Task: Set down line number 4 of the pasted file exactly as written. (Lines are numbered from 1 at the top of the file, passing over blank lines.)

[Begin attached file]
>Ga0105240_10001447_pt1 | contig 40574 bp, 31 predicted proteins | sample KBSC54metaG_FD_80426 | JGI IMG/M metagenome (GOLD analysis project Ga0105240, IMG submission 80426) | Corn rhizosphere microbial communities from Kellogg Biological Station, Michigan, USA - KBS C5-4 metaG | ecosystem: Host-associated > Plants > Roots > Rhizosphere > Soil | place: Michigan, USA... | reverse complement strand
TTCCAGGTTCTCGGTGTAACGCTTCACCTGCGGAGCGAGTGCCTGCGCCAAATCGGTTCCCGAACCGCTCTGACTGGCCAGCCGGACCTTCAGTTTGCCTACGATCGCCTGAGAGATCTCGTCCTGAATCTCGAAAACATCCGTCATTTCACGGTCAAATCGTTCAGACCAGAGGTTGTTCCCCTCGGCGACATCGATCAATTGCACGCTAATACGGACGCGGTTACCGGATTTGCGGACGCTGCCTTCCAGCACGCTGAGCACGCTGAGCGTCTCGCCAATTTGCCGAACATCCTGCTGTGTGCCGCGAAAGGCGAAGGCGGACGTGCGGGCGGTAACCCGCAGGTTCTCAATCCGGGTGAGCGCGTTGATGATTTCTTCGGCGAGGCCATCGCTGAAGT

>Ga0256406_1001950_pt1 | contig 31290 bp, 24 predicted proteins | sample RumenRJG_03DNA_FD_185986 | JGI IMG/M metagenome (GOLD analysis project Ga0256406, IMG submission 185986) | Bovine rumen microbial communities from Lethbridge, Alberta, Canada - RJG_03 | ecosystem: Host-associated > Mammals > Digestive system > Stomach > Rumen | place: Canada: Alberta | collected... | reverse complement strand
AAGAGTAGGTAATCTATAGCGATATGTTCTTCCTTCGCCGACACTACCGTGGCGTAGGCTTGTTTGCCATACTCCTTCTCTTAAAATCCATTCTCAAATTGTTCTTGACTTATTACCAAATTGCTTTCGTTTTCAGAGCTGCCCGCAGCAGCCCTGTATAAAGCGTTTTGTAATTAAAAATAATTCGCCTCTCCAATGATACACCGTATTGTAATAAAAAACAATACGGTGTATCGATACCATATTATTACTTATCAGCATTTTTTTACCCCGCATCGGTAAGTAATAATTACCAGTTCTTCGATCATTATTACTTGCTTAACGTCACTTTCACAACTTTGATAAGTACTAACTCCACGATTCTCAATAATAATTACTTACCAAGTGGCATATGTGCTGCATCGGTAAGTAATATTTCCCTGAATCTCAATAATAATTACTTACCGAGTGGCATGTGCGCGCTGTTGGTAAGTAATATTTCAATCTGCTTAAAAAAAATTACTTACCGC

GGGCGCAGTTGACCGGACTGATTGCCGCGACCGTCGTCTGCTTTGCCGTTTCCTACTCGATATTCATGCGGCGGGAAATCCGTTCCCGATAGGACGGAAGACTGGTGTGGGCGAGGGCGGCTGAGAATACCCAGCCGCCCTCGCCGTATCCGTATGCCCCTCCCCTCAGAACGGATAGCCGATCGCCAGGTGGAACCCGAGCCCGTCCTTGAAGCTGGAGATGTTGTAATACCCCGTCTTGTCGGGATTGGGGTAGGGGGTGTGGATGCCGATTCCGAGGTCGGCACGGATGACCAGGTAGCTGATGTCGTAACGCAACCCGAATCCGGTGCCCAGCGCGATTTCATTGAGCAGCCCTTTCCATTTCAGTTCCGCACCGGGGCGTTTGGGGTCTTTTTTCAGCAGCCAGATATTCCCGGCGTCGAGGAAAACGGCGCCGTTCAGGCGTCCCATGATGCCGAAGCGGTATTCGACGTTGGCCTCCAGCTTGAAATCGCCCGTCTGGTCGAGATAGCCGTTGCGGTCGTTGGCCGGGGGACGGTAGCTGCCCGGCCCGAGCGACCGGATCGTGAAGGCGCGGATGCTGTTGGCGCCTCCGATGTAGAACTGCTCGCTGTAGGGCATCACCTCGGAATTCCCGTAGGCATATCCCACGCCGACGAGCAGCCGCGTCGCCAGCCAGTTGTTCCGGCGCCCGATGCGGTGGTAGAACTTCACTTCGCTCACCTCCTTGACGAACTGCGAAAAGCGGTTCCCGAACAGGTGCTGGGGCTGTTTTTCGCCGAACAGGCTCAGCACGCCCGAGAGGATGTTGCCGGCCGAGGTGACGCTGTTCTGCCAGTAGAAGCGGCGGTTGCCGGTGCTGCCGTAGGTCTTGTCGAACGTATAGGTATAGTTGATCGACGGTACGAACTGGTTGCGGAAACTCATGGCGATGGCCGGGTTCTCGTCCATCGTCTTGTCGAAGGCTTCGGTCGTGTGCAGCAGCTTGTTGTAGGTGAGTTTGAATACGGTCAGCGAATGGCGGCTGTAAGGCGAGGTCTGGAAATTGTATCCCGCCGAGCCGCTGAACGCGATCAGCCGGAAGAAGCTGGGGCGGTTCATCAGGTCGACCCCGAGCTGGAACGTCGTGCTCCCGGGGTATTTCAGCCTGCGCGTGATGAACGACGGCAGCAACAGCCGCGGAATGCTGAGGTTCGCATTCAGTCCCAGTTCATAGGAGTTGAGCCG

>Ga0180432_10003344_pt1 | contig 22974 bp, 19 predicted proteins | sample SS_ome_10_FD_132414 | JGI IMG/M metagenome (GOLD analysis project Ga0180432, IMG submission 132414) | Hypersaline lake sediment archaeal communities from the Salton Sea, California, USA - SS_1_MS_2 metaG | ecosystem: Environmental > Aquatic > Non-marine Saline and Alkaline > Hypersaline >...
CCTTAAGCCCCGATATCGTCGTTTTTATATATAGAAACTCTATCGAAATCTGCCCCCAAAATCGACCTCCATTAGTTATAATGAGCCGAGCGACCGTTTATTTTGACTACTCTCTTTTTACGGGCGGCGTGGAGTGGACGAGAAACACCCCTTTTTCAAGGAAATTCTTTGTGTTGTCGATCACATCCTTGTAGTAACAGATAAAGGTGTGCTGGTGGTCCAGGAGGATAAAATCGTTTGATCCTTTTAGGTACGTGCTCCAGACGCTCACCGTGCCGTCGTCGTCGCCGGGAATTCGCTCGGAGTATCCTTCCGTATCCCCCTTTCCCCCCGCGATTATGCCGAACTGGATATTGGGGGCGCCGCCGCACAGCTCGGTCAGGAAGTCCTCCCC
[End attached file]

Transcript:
AAGAGTAGGTAATCTATAGCGATATGTTCTTCCTTCGCCGACACTACCGTGGCGTAGGCTTGTTTGCCATACTCCTTCTCTTAAAATCCATTCTCAAATTGTTCTTGACTTATTACCAAATTGCTTTCGTTTTCAGAGCTGCCCGCAGCAGCCCTGTATAAAGCGTTTTGTAATTAAAAATAATTCGCCTCTCCAATGATACACCGTATTGTAATAAAAAACAATACGGTGTATCGATACCATATTATTACTTATCAGCATTTTTTTACCCCGCATCGGTAAGTAATAATTACCAGTTCTTCGATCATTATTACTTGCTTAACGTCACTTTCACAACTTTGATAAGTACTAACTCCACGATTCTCAATAATAATTACTTACCAAGTGGCATATGTGCTGCATCGGTAAGTAATATTTCCCTGAATCTCAATAATAATTACTTACCGAGTGGCATGTGCGCGCTGTTGGTAAGTAATATTTCAATCTGCTTAAAAAAAATTACTTACCGC